Pharma-Funded Democrats Are Opposing a Crucial Drug-Pricing Plan

The “moderate” Democrats in Congress are on the march again, this time in alleged high dudgeon over the urgently needed $3.5 trillion budget reconciliation bill. After a hopeful start, a clutch of “moderates” hauled out their pick-axes and slowed the whole process to a crawl. It is looking increasingly likely that whatever emerges as Manchin-worthy will be about as potent as a handful of sand. Their newest target: The historic effort to upgrade Medicare, and change the utterly foolish way drug prices are negotiated with the pharmaceutical industry.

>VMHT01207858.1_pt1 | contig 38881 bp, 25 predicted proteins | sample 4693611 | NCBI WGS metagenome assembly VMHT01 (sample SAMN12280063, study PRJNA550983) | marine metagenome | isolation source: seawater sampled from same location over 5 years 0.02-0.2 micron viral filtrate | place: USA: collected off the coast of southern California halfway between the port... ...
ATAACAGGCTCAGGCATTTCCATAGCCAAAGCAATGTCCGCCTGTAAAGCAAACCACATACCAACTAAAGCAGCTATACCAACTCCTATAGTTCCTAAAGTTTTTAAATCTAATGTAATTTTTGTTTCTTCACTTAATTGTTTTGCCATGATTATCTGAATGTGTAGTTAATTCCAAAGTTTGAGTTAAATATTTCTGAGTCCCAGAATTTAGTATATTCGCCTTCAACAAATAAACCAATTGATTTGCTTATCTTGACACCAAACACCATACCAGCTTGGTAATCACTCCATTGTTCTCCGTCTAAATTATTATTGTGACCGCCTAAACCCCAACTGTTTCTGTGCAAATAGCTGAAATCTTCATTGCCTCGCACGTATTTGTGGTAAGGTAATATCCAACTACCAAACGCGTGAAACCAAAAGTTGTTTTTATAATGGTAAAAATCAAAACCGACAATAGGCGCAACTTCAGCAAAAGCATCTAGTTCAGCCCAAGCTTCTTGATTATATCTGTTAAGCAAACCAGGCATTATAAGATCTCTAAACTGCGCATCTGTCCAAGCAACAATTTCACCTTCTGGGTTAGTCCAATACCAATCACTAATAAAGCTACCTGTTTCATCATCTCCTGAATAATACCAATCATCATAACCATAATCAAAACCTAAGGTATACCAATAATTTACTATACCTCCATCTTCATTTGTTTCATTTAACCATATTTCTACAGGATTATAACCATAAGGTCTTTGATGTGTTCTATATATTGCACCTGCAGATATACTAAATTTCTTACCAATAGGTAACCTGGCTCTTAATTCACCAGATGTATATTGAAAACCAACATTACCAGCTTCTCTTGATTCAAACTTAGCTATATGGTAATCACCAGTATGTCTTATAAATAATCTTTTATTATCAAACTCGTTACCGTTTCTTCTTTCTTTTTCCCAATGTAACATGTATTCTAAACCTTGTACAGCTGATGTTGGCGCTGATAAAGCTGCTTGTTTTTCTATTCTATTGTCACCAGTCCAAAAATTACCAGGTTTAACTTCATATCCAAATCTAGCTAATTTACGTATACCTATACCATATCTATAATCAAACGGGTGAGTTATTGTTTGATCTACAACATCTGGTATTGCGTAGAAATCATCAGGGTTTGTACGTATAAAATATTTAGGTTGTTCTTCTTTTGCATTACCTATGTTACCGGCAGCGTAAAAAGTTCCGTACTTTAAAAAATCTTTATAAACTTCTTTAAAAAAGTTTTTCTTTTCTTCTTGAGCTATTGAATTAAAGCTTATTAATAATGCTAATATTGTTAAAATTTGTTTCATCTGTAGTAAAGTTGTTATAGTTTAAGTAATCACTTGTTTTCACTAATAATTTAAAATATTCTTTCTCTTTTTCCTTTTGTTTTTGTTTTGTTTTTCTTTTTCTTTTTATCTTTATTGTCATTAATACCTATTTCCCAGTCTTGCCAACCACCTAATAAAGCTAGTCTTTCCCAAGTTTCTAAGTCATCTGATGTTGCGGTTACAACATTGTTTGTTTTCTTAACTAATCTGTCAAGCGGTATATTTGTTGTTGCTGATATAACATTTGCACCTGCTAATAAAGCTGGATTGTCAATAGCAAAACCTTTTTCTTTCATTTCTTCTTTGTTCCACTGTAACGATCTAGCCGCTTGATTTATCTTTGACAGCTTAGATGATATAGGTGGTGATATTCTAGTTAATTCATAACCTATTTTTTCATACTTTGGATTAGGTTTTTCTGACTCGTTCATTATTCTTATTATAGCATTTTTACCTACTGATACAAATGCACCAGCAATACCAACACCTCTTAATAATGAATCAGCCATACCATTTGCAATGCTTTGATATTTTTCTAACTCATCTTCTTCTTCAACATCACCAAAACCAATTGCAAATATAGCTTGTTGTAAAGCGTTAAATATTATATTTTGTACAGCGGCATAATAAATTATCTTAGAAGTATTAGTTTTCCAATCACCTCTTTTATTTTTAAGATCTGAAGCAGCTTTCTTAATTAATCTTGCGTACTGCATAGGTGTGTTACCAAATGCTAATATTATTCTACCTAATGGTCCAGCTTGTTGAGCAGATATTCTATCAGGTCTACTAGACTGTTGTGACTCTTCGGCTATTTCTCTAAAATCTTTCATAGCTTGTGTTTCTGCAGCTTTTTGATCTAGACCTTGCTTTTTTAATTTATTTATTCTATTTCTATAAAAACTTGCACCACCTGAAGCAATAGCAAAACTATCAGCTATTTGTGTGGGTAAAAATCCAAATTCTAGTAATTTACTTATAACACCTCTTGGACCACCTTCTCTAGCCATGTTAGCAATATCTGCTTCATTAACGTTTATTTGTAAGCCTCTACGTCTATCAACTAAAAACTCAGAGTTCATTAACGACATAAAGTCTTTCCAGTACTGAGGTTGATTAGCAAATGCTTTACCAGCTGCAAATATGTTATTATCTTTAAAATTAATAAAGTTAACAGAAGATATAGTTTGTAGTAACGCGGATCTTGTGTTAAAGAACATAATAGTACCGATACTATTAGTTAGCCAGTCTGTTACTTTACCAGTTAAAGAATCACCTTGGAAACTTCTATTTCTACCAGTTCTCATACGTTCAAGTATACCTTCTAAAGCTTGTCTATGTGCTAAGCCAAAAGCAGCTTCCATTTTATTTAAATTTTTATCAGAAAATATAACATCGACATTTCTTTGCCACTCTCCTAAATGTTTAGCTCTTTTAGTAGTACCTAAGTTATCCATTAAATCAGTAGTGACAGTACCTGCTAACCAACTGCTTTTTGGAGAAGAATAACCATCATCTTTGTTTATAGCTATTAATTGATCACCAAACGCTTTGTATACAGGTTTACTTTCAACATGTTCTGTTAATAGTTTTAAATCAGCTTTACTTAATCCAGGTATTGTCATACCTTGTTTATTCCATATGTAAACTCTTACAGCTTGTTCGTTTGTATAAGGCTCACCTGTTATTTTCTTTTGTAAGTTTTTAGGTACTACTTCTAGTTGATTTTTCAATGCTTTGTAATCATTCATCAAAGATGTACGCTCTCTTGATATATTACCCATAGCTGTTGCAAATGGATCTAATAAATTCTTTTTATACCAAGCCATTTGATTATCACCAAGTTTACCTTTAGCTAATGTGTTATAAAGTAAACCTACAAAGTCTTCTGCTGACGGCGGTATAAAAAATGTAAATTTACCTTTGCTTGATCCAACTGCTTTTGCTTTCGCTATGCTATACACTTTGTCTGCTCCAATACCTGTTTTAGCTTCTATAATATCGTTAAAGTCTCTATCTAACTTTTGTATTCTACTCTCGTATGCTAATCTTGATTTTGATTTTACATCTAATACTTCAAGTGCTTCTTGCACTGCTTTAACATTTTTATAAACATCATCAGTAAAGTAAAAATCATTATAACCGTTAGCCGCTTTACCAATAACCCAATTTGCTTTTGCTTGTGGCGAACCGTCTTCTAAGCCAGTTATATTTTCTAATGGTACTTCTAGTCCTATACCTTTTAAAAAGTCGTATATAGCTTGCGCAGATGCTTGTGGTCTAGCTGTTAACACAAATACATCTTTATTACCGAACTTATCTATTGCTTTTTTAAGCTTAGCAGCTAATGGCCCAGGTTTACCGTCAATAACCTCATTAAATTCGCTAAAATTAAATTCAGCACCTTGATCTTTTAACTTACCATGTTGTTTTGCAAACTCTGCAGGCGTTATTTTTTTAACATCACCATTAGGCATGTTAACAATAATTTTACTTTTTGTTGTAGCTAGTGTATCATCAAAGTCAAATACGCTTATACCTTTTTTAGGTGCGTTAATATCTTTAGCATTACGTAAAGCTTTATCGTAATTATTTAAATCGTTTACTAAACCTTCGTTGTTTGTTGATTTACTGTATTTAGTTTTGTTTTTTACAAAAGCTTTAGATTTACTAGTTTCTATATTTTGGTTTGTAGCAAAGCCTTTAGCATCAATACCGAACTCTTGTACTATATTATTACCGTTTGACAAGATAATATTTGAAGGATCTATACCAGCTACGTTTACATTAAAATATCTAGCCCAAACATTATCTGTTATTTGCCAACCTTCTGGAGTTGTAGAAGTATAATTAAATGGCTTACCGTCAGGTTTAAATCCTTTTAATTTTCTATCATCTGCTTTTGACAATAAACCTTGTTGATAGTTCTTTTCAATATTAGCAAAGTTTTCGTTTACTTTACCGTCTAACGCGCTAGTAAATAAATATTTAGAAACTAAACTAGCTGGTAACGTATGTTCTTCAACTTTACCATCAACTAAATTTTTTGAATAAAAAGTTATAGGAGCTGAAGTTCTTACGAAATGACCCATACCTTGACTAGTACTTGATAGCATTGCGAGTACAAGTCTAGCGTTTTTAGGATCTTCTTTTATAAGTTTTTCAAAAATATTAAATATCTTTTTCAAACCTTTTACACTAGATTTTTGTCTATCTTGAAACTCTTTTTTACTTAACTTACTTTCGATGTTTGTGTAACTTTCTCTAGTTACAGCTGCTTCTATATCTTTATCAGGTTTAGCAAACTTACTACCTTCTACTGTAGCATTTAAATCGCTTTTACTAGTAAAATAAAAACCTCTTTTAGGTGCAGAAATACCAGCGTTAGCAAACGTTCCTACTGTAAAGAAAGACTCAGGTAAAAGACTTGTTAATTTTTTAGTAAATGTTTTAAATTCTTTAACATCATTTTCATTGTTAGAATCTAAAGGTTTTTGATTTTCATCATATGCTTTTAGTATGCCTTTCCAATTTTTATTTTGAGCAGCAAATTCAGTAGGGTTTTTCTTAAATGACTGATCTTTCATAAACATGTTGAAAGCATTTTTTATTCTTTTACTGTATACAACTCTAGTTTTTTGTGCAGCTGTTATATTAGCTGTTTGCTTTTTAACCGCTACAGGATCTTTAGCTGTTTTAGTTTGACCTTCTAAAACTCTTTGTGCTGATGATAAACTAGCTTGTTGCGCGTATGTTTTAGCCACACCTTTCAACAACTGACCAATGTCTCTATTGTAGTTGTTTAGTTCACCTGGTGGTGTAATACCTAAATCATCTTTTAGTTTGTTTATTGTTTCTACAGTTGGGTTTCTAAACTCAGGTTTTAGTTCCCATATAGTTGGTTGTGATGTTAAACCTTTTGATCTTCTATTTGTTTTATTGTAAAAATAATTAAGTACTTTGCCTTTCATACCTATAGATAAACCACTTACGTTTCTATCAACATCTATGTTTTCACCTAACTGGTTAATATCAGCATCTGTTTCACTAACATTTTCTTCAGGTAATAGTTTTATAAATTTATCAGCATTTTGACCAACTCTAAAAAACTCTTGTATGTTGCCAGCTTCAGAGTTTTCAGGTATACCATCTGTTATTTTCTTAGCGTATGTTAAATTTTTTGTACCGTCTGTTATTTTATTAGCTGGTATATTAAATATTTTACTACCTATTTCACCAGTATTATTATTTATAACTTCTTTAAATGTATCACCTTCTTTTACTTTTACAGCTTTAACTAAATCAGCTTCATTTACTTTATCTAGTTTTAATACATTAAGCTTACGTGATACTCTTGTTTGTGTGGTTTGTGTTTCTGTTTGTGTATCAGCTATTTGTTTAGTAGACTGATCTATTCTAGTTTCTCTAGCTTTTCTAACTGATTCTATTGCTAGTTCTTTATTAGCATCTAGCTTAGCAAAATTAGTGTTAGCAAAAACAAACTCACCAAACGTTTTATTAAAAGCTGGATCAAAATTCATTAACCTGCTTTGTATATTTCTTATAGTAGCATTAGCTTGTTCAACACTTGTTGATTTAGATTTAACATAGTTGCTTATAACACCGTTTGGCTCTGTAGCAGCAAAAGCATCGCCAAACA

“Moderate” and “centrist” — the favorite words of corporate media types, all of whom apparently got the same memo some years ago: “Don’t call them conservative.” When was the last time you read the phrase “conservative Democrat” in a mainstream publication? Do a Google search for the phrase and you get a white paper by Texas Christian University professor Adam J. Schiffer titled, “I’m Not That Liberal: Explaining Conservative Democratic Identification.” It was published in 2000.

Some 21 years later, and the term “conservative Democrat” has been all but scourged from the political lexicon. That needs to change. “These people are conservatives — period, end of file — who hide behind the ‘moderate’ label even as they undermine policies Democrats have hewed to for half a century,” I wrote back in March of 2019. “If they vote with conservatives, they are conservatives.”